15. We are starting to phase in the molecular testing for discrepant RHD testing. (Rh neg/Weak D pos and/or weak reactions with standard FDA approved Anti-D reagents (- which may be what Sunshine is doing - only we put them in the computer as Weak D pos)). We are going to be taking the recommendations of the 2015 workgroup ("time to phase in RHD genotyping....)" and getting a more definitive answer for ourselves and our OB doctors that is safe for our patients and less of a strain on our Rh neg blood supply. Can anyone share a procedure with some of the correct technical terms to help us get through this morass? AuntiS? or JoyG? - seems like you already have it working. We may go a head and build it in the computer reflex testing too, but that will be for another day since Meditech may take some convincing!?
  16. We are not yet charging the patients, so are sending out under our pathologist's name to the Immucor DX Reference Lab. We place the results in the history comments of the patient's computer record. If we start charging, we will also have to scan the lab report into the pt's chart for the electronic record.
  17. We tried clear plastic bags for awhile and the RNs complained about one more piece of plastic to have to throw away (amid an already huge plastic waste burden of trash from the hospital). Materials Management didn't want to buy the paper bags - too expensive they said - and we could not find a contracted source of colored plastic bags (to hide the unit). I hate to waste even more single use plastic trash, but even the packed cells occasionally break if they happen to hit wrong and they are a huge mess to clean up. With Whole Blood coming back in some of the Trauma protocols, look out - they always break!
  18. How long will they be in transit between the various hospitals? PelicanBioThermal has the Credo coolers and they have a series for 22C transit protection. We have one of the soft side ones that we use to move Platelets between our facilities. It works fine. Their website is extremely difficult to work with - just get the phone number and call them, if interested.
  19. 1. The AABB Tech Manual, the AABB Standards, Harmening's book is good, Issit's "Applied Group Serology" is excellent; Mollison's "Blood Transfusion is Clinical Medicine" is excellent; Blood Bank Guy - a very useful site; this forum - always useful. The AABB website. National websites (AUS, New Zealand Canada) for their blood services. ARC and UBS (now Vitalent) - our big national blood suppliers. 2. Get a set pattern of working set up that you can follow (within the ways your Blood Bank likes to do things: tubes, automated, computerized, etc.); ALWAYS do the work the same way - keep things in the same order always - your tubes, your results, your units as you work with them and label them. I have trained people who I watch do things in a completely random order, especially as they load the centrifuge - then they had to straighten out every thing to read it and enter it in the computer. Waste of time and very confusing - it will get you in BIG trouble someday when you are in a hurry. At the same time - things will change overtime - new computer, new instrument, etc. - be adaptive to change. If you need to set up a new pattern because it is more efficient or works better with a new instrument (especially computers) - be willing to change and adapt. 3. Always keep an eye on processes - make sure they follow the Standards and are being done correctly. Watch for inappropriate procedural drift - don't just change the procedure to "your" way just because you think it works better - it may be the other way for a good reason. If not - talk it out and see if you can initiate change. Blood bankers can be slow to change, but they follow rules for VERY good reasons. 4. You just always wish you knew more. Patients don't always follow the "rules" and situations can be very fluid in trying to get the right products to the right patient at the right time - and YOU will be the one holding the line on staying within safety rules (and yes, they do scream at you sometimes.) Most Drs and many RNs do not know a lot about Blood Bank - you will answer many questions. Always try to keep learning. Remember always - there is a patient at the other end of that conversation and they need your help. You may be the only one with the right and safe answer, but you have to find a way to help the patient 1st. Best of luck - enjoy the adventure.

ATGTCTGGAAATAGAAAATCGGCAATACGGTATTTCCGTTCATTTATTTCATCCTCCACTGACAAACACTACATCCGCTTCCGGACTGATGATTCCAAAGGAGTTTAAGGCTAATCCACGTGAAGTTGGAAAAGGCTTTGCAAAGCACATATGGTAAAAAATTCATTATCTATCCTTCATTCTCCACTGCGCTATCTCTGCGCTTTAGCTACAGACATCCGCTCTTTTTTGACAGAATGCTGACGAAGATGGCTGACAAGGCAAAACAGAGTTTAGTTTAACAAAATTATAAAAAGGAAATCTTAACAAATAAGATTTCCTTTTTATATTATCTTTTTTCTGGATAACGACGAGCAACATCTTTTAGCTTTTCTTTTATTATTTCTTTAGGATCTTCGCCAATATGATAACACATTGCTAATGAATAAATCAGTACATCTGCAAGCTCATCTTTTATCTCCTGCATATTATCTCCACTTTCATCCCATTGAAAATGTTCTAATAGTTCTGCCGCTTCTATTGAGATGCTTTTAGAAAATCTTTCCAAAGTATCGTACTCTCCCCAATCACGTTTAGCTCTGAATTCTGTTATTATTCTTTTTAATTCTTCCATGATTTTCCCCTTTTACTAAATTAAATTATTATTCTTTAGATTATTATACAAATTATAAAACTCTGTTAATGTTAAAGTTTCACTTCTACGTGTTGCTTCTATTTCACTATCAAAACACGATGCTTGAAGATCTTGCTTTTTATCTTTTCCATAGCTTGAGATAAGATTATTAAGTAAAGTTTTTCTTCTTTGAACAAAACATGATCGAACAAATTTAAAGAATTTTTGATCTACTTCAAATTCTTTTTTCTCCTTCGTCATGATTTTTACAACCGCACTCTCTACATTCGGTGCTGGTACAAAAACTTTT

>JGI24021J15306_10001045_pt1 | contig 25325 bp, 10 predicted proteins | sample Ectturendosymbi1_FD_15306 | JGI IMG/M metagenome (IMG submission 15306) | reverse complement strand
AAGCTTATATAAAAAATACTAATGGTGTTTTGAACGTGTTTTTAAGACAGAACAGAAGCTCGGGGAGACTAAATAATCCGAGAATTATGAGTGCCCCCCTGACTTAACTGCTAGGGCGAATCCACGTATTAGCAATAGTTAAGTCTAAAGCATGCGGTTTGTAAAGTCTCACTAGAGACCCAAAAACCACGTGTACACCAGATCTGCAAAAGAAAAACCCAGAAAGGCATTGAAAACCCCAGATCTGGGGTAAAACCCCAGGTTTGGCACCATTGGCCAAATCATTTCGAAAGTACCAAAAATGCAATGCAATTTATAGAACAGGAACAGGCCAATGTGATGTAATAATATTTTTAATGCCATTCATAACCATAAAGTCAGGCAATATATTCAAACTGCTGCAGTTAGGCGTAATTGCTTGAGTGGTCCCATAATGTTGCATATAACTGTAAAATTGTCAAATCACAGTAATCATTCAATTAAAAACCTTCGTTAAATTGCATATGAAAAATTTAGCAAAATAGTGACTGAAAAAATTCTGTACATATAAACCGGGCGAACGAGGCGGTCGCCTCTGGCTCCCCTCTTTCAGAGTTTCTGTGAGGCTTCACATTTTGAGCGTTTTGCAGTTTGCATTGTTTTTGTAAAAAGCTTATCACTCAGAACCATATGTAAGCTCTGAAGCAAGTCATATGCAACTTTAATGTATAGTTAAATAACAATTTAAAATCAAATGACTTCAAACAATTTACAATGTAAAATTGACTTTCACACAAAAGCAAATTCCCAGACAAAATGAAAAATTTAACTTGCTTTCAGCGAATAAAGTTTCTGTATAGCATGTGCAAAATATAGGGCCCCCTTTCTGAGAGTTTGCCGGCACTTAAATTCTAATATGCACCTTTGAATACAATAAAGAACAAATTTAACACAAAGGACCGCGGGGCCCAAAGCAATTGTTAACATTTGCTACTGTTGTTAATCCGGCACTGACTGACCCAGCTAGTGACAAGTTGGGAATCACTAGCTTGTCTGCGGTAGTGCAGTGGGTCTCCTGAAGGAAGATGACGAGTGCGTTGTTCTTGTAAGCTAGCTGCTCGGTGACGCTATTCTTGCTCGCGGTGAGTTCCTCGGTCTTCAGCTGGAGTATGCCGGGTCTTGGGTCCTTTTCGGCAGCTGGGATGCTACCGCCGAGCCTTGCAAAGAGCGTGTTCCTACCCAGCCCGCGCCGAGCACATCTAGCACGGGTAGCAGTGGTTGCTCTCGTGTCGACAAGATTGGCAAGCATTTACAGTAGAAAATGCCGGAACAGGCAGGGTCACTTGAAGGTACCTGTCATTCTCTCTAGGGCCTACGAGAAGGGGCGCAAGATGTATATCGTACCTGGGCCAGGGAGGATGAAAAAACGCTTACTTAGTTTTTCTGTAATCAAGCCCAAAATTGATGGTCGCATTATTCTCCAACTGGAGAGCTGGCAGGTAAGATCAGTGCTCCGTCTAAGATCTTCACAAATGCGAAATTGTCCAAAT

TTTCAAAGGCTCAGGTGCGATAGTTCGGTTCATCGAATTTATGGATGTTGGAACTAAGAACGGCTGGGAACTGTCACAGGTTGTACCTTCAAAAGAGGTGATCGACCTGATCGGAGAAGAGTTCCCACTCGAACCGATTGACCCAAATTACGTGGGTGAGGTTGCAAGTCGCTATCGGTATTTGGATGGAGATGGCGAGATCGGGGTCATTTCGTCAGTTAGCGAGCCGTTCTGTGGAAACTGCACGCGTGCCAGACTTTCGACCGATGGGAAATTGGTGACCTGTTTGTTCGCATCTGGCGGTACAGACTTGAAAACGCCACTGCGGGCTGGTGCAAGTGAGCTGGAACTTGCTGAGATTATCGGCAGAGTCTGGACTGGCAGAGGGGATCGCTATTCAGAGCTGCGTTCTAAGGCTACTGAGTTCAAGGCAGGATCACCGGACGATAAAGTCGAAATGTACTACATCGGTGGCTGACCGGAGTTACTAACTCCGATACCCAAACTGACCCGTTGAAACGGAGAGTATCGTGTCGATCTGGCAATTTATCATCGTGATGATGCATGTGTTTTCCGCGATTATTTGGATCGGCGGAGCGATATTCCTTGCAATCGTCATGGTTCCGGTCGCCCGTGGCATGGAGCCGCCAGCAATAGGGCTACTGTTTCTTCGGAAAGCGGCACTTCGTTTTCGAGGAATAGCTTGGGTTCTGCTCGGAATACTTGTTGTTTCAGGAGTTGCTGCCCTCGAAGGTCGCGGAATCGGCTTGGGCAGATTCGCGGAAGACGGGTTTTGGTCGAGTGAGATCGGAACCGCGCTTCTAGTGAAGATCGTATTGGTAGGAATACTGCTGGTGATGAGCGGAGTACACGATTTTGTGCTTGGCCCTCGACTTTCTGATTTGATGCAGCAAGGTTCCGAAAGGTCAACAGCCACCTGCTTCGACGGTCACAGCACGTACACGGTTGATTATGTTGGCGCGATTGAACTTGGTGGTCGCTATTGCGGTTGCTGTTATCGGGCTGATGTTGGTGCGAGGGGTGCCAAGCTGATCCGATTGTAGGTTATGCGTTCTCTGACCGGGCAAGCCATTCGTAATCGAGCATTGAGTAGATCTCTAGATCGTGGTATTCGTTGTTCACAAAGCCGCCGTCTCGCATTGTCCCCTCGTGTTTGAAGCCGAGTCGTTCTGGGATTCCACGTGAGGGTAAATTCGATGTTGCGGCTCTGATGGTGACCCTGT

20. I have found that the anti-sera that requires coombs phase testing works well to make elutes, but the monoclonal anti-seras that only require RT incubation, don't work as well. Since that is most of the commercial anti-seras now - it is getting tougher to manufacture this stuff yourself now. AMCord's recipe would work well, but always leaves you with a anti-D eluate. Cliff - do you use a whole syringe of RhIg? How do you mix it?
  21. Quote: "Do you just have it as a check off item on the Maintenance Log and document review there knowing that 1) the Echo won't let you run the test if QC is not performed and passes 2) the actual QC runs are on the archive disks? " This is the process we use. We also "Review and Approve" the QC daily using the "check" button. That shows we at least looked at it each day. Everything is archived too.
  22. I can give you my current one, but it is specific to dataloggers and Credo coolers. Hope it helps Remember also - for the primary validation - the FDA likes to see the testing done under minimum loads (1 or 2 units) and maximum loads (as many as the container will hold). Validation coolers 4.doc
  23. I think one of the threads once mentioned Trypsin - maybe check with a reference lab???
  24. I haven't even heard of this one - what is it used for? What disease or what target that is cross-reacting with RBC antigens? If this is anti-CD47, see the thread on anti-CD47 therapy interference. Might help, unless this clone is one of the ones mentioned in the last post detailing clones that are not IgG 4.